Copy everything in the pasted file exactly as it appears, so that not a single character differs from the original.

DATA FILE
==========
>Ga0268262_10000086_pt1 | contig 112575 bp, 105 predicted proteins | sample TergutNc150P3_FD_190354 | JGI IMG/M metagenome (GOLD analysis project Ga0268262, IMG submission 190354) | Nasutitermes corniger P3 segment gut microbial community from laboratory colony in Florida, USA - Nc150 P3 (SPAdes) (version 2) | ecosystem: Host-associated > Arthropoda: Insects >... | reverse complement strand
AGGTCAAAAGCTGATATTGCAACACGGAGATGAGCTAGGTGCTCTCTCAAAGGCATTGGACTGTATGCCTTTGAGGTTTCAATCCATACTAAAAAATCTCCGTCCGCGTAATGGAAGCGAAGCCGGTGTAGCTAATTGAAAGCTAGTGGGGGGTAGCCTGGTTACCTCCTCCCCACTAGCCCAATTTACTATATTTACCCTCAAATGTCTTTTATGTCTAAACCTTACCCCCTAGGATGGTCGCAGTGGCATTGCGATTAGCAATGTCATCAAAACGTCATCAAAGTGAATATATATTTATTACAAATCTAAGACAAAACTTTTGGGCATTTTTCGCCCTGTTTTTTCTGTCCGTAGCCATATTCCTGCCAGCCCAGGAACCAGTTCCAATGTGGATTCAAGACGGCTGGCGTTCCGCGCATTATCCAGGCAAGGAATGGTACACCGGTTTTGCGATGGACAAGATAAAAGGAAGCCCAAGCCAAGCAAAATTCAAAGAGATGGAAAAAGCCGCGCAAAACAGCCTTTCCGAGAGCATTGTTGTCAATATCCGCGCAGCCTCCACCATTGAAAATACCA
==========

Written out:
>Ga0268262_10000086_pt1 | contig 112575 bp, 105 predicted proteins | sample TergutNc150P3_FD_190354 | JGI IMG/M metagenome (GOLD analysis project Ga0268262, IMG submission 190354) | Nasutitermes corniger P3 segment gut microbial community from laboratory colony in Florida, USA - Nc150 P3 (SPAdes) (version 2) | ecosystem: Host-associated > Arthropoda: Insects >... | reverse complement strand
AGGTCAAAAGCTGATATTGCAACACGGAGATGAGCTAGGTGCTCTCTCAAAGGCATTGGACTGTATGCCTTTGAGGTTTCAATCCATACTAAAAAATCTCCGTCCGCGTAATGGAAGCGAAGCCGGTGTAGCTAATTGAAAGCTAGTGGGGGGTAGCCTGGTTACCTCCTCCCCACTAGCCCAATTTACTATATTTACCCTCAAATGTCTTTTATGTCTAAACCTTACCCCCTAGGATGGTCGCAGTGGCATTGCGATTAGCAATGTCATCAAAACGTCATCAAAGTGAATATATATTTATTACAAATCTAAGACAAAACTTTTGGGCATTTTTCGCCCTGTTTTTTCTGTCCGTAGCCATATTCCTGCCAGCCCAGGAACCAGTTCCAATGTGGATTCAAGACGGCTGGCGTTCCGCGCATTATCCAGGCAAGGAATGGTACACCGGTTTTGCGATGGACAAGATAAAAGGAAGCCCAAGCCAAGCAAAATTCAAAGAGATGGAAAAAGCCGCGCAAAACAGCCTTTCCGAGAGCATTGTTGTCAATATCCGCGCAGCCTCCACCATTGAAAATACCA